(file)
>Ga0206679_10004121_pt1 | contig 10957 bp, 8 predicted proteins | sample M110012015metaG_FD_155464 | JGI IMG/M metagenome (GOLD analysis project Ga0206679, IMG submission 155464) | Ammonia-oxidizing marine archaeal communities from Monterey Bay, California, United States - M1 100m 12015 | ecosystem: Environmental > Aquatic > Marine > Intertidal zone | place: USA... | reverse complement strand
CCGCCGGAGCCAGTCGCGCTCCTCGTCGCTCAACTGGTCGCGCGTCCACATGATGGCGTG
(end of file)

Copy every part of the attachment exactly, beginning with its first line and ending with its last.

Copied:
>Ga0206679_10004121_pt1 | contig 10957 bp, 8 predicted proteins | sample M110012015metaG_FD_155464 | JGI IMG/M metagenome (GOLD analysis project Ga0206679, IMG submission 155464) | Ammonia-oxidizing marine archaeal communities from Monterey Bay, California, United States - M1 100m 12015 | ecosystem: Environmental > Aquatic > Marine > Intertidal zone | place: USA... | reverse complement strand
CCGCCGGAGCCAGTCGCGCTCCTCGTCGCTCAACTGGTCGCGCGTCCACATGATGGCGTG